• Bear Trap: When Batgirl breaks up a group of car thieves at a high-society charity event, she is horrified when one of the fleeing thugs gets caught in a bear trap that nearly slices off his leg at the knee. People claiming to be security for the event explain that it is a new tactic of rival gangs to follow each other and leave such traps to catch them unawares.
  • Bedlam House: Cherise Carnes allowed herself to be sent to Arkham Asylum for the murder of her family so that she could "learn the craft of madness."
  • Bodyguard Babes: Bruce Wayne does not have them, but he is apparently such a good boss that his non-combat-trained, non-powered, completely normal personal assistant decides to take on Batgirl when it looks like she is attacking Bruce. Babs comments that the woman, whoever she is, deserves a raise.
  • Brainwashed and Crazy: Gretel's victims, who kill while chanting "338" and variations thereof (Including "$3.38").
  • The Bus Came Back: During Futures End one-shot, five years in the (possible) future, the League of Batgirls is made up of Stephanie Brown, Cassandra Cain, and Tiffany Fox, two of whom were Batgirls in the pre-New 52.
  • Cain and Abel: She is the Abel to her younger brother James Jr.'s Cain.
  • The Cameo: The first issue of Brenden Fletcher's run shows Usagi Tsukino sitting in the coffee house Barbara visits.
  • Catapult Nightmare: When she has Bad Dreams of being shot by the Joker.
  • Character Shilling: When Barbara begins to have self-doubts about her return to costumed crime fighting, and whether she should ever have been Batgirl at all, Bruce tells her that she was always meant to be Batgirl.
  • Cheap Costume: Barbara's original costume, before her paralysis, was made of brown cloth instead of the hi-tech armor that she uses after regaining the use of her legs.
  • Commonality Connection: Most of the villains have been shown to be deeply traumatized and damaged people who have been scarred by some life-altering injury or disaster, much like Babs herself. Babs is often given to reflect on the similarities between them, and how she might have turned out like them if things had gone differently.
  • Continuity Nod:
    • The first issue of the series includes recreations of several panels from The Killing Joke, where Barbara was shot and paralyzed by The Joker.
    • Issue #7 has graffiti on a sewer wall that reads DARK VENGEANCE, which was the catchphrase of the teenage superhero (and onetime, unofficial Batgirl) Misfit. Barbara had mentored Misfit in the pre-reboot Birds of Prey. She shows up in the flesh in Issue 34, shouting her catchphrase during a fight.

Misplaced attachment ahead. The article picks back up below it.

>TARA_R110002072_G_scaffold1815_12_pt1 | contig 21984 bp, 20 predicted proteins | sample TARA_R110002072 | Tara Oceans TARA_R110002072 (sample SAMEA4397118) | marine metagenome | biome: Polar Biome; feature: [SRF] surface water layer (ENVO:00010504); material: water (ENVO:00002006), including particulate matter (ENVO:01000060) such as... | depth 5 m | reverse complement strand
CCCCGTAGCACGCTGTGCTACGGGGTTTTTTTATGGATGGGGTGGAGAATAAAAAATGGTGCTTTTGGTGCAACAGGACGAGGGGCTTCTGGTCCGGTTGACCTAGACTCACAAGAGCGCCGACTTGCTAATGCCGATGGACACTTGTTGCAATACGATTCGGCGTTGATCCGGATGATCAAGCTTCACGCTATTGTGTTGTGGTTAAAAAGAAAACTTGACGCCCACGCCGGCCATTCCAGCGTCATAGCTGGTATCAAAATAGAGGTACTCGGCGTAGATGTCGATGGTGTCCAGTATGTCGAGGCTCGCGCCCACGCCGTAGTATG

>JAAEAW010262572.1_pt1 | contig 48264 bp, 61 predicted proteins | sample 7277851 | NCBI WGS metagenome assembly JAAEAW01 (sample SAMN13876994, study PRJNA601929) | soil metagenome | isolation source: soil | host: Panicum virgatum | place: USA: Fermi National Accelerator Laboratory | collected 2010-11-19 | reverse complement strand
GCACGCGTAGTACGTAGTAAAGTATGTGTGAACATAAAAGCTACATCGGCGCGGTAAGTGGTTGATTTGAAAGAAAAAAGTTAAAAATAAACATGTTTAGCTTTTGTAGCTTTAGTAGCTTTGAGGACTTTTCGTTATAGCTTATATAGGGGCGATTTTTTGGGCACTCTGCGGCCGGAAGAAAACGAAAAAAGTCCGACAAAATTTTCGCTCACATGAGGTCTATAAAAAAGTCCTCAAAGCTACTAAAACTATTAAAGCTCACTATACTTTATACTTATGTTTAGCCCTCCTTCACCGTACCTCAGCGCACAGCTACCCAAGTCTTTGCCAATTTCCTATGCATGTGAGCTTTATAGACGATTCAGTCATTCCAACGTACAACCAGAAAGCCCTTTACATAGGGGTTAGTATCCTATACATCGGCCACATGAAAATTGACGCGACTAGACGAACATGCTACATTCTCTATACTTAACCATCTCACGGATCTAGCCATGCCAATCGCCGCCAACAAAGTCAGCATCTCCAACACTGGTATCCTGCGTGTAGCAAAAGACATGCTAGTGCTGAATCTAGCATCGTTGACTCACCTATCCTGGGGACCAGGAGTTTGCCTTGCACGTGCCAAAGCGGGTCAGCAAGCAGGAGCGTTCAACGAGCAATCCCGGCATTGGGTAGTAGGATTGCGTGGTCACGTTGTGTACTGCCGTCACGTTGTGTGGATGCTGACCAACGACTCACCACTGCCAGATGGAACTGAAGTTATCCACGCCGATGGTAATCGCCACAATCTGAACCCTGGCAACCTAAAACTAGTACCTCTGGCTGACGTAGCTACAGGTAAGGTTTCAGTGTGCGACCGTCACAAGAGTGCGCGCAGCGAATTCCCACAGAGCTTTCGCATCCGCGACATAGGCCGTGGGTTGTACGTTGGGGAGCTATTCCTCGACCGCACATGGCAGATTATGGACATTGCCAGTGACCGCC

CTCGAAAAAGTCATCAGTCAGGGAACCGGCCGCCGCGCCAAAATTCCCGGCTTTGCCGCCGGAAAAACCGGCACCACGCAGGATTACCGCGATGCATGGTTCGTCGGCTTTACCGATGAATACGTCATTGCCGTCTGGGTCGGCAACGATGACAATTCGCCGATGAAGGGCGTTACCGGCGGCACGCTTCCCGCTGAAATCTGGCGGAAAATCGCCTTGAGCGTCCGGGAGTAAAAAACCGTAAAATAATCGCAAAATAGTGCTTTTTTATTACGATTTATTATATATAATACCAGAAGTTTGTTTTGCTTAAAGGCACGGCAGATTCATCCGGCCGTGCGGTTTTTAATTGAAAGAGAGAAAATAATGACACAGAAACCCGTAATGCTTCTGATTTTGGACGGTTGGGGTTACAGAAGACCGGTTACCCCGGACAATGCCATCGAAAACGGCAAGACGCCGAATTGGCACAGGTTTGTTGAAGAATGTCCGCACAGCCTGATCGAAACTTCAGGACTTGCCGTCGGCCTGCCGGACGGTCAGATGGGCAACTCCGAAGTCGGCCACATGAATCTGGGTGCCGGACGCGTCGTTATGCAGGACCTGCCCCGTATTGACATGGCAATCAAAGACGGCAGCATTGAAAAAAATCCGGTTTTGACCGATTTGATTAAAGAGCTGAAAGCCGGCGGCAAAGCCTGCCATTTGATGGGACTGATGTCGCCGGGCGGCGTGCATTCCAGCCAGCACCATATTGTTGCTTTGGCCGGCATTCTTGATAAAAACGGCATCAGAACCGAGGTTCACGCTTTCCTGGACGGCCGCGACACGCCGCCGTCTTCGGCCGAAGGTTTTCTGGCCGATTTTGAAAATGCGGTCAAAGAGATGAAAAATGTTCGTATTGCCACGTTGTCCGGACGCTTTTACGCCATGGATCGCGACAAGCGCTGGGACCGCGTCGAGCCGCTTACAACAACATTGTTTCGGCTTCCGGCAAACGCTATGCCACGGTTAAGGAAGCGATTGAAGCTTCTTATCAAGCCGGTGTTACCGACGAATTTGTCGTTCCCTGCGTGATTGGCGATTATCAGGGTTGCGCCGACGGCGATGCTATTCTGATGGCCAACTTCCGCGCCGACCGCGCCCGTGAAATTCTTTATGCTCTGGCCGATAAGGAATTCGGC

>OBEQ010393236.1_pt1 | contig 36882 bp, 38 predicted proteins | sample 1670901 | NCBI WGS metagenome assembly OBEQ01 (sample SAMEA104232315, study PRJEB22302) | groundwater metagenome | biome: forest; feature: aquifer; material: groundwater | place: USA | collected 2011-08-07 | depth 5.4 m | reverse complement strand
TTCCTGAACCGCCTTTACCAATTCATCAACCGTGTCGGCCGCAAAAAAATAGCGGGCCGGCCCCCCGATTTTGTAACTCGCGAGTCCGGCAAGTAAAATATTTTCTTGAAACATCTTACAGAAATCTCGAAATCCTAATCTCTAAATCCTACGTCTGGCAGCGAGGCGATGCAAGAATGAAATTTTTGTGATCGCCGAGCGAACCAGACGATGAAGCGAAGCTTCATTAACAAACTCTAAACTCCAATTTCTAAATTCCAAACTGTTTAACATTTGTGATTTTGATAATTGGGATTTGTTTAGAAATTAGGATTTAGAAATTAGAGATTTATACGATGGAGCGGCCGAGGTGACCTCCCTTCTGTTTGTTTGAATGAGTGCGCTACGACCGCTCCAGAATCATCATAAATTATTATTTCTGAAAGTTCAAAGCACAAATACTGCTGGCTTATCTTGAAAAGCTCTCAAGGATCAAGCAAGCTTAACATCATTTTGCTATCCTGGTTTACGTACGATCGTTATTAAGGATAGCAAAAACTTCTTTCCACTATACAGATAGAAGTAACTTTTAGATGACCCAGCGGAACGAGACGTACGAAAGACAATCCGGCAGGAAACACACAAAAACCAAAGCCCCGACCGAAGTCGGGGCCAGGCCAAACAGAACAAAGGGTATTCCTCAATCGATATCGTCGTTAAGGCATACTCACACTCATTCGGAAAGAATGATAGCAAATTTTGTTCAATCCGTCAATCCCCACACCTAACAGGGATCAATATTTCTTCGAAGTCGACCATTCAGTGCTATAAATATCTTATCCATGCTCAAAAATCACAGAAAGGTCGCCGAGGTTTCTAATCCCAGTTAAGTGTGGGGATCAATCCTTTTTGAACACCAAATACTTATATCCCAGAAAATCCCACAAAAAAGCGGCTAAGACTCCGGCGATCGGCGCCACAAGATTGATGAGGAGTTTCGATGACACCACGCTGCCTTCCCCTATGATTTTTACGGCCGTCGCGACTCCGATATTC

• The #0 origin issue closed with a recreation of a panel from The Killing Joke where Barbara was about to be shot by the Joker.
    • When Ragdoll makes a guest appearance, he's seen talking to someone on his cell phone regarding their employer. He finishes the conversation with "Give my love to your wives." It is blatantly implied he was talking to Scandal Savage as Gail's way of stating that Scandal's marriage to Knockout and Liana Kerzner is still canon.
  • Cool Bike: Safely hidden in Barbara's not-so-cool van.
  • Cool Mask: Knightfall/Charise Carnes wears a golden, featureless mask aside from her purple hood.
  • Cowboy Cop: Katharsis of the Disgraced used to be a policewoman who was kicked off the force for castrating a sex offender. She apparently got fanmail for this while in prison, until it turned out the guy was innocent.
  • Daddy's Girl: Barbara explains that her father is, no question, the best dad in the world. Issue #4 reveals that it was Jim who found the clinic in South Africa that helped Barbara regain her ability to walk.
  • Deadpan Snarker: Barbara can even rival Nightwing for quips.
  • Deer in the Headlights: When Mirror points a gun at Batgirl, at the exact spot where she had been shot by the Joker, Batgirl froze in terror and could not prevent Mirror from killing a man. Word of God is that she did research on the effects of PTSD and specifically based this on a common experience of people who go through trauma that is later triggered.
  • Demonic Dummy: Shauna Belzer, AKA the Ventriloquist, has a wooden puppet named Ferdie. It was "given" to her by a performer named Rainbow Rodney when she was a child.
  • Detect Evil: Harvey, a Serial Killer and cult leader that Barbara met when she and James Jr. were being given a tour of the police station, calls James an "abomination" and promises Barbara that killing him now would be a favor to her later. This is not from anything that James does, Harvey can apparently just sense that he will become a monster.